Preaching politics in polarized times

By Dan Webster
Posted Apr 3, 2017

[Episcopal Diocese of Maryland] Every preacher has heard this or something similar: “Politics has no place in the pulpit.” It would seem we’ve heard this sentiment more in the past year. It’s on the mind of many preachers these days.

So the Rt. Rev. Eugene Taylor Sutton, bishop of Maryland, and the Rt. Rev. Chilton R. Knudsen, assistant bishop, recently gathered nearly 60 clergy at the Claggett Conference Center in Adamstown, Maryland, to consider preaching that’s pastoral, prophetic and political. They heard from two Episcopal clergy who have preached to presidents, government leaders and politicians of all stripes.

The Rev. Luis Leon, rector of St. John’s, Lafayette Park, across from the White House, and the Rt. Rev. Nathan Baxter, retired bishop of Central Pennsylvania, shared their experiences and how they have wrestled with preaching that’s faithful to the gospel message.

The Rev. Luis Leon, left, and Bishop Nathan Baxter share a light moment before their presentations to Maryland clergy on preaching about political issues. Photo: Diocese of Maryland

Baxter, dean of the Washington National Cathedral from 1992-2003, said, “I used to say the Canterbury pulpit [at the National Cathedral] was a bully pulpit, but not a pulpit to bully people.” God loves all people, he said, even those who disagree with us.

Baxter acknowledged some congregations call clergy and expect them to speak to political issues. Even so, he said, “this is hard and complicated work” pointing to the various personalities and power structures in congregations.

“A pastor is one who cares for the souls of [all] those in our care,” he said.

Both men shared wisdom from their teachers, including the late William Sloane Coffin, Jr., Bishop John Spong and Walter Brueggemann.

Leon, who’s preached to five presidents, said Coffin was probably the most political preacher he ever encountered. He shared some advice from one of Coffin’s preaching classes: “No souls are saved after 20 minutes, but in the Episcopal Church it’s more like 15 or 13 minutes.”

That moment of levity was followed by Leon’s advice: “Preach for people. Not at them.” Then he passed on a suggestion for approaching controversial subjects: “I offer this for your consideration…” He said our task as a preacher “is to help people develop their own theological system.”

One important point, Leon said, was to ask himself would he say the same thing about a politician if that person was sitting in the pew? “If not, I don’t say it,” he said. “That would be a cheap shot.”

As an example, he noted a sermon on deportation. He preached on the topic as a Biblical issue, citing the numerous references in the Bible to hospitality, welcoming the stranger and the alien. Leon said he never named the politician involved in the deportation controversy.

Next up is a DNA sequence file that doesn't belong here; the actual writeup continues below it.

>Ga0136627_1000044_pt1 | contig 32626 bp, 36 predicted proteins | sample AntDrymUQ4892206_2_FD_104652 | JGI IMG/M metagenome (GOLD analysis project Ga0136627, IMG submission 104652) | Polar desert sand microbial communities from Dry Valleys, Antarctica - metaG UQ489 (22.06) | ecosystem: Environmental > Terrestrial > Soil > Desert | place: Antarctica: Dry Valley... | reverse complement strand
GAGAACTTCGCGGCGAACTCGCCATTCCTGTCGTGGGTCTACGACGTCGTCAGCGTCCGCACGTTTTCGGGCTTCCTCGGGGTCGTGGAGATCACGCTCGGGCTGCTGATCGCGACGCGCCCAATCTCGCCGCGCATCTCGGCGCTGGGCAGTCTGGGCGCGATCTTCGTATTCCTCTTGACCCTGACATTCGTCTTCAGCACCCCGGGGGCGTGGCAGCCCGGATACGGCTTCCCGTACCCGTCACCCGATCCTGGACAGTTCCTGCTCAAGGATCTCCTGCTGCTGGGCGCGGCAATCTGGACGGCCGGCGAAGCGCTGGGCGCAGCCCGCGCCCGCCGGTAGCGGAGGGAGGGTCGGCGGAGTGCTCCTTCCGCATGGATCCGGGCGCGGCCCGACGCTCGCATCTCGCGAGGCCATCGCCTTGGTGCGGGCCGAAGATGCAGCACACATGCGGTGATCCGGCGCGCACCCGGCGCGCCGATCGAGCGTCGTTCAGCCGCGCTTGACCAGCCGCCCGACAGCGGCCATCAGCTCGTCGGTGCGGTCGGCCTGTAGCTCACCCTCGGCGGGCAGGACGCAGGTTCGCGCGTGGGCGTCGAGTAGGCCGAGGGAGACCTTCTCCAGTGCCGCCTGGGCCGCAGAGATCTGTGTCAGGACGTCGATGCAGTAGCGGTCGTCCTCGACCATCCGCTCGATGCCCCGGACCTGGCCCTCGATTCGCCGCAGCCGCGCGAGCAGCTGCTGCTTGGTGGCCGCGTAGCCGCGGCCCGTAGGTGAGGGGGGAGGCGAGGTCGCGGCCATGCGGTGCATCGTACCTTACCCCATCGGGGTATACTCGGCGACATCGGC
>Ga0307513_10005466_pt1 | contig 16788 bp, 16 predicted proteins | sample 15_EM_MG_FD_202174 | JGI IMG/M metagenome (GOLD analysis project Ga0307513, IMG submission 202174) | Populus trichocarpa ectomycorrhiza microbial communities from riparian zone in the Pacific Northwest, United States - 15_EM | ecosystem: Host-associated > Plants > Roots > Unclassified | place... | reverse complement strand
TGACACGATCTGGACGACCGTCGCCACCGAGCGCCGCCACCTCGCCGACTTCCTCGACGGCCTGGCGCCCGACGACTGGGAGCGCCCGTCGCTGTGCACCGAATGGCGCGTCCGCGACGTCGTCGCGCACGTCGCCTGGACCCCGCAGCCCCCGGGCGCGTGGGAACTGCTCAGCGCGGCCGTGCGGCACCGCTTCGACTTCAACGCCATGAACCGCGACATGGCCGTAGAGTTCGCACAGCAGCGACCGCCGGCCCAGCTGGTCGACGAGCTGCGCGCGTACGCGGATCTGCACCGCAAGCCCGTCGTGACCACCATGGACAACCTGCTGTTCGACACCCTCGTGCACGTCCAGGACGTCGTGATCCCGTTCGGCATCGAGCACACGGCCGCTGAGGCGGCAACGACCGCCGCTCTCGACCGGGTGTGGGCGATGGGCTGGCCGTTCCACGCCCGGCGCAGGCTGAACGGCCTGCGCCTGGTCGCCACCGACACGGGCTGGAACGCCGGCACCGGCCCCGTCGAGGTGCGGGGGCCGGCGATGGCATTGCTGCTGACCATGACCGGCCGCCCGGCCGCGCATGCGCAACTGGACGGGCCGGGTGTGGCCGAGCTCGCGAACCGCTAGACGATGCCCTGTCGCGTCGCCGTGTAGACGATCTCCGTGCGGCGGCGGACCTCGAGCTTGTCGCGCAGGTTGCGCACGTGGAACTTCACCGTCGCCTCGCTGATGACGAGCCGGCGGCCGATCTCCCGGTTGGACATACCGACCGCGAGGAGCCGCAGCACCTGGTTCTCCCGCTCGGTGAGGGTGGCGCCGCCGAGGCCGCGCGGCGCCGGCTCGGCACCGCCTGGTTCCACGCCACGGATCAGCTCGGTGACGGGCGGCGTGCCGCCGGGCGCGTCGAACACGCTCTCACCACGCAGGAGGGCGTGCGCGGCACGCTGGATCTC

Baxter said Sutton’s pastoral letter, “One Nation Under God,” written in February, 2017, as an aid for the laity on how to listen to a preacher, is a good resource in Christian formation.

Both presenters agreed that you can preach pastorally and prophetically about political issues by staying true to the gospel and true to the words and life of Jesus as messiah and Christ.

And they stressed the importance of collegiality, of collaborating or checking in with colleagues when tackling tough subjects. Bishop Knudsen urged the clergy to call one another and support each other in their preaching work.

Leon was emphatic that too many people are putting more faith in government than God.

“I’m concerned that we are looking to government for salvation as our source of power,” he said. Leon described a conversation with the Rev. Robert Jeffress, a Southern Baptist, who preached at St. John’s at the beginning of this year’s presidential inauguration events. He said he asked Jeffress if he’d changed his profession because Leon heard him talk “more about government than the gospel.”

The Rev. Adrien Dawson, rector, All Saints, Frederick, Maryland, spoke of the challenges of   preaching to a “purple” congregation, one that’s red and blue politically. She heard from the presenters it’s “important to maintain relationships [with her parishioners] at the deepest levels while also maintaining accountability to the gospel.”

The Rev. Ramelle McCall, diocesan missioner to west Baltimore and priest in charge, Holy Trinity, said his takeaway was, “Being loving of those with different opinions.”

The Rev. T. Stewart Lucas, rector, Nativity Holy Comforter Episcopal Lutheran Churches, said he learned “prophetic preaching is not just about words from the pulpit. It’s about relationships and building trust with those who differ from us.”

The presenters were asked for last words of wisdom.

“Go and preach the gospel,” said Leon.

“Love your people,” urged Baxter.

— The Rev. Dan Webster is a priest in the Diocese of Maryland.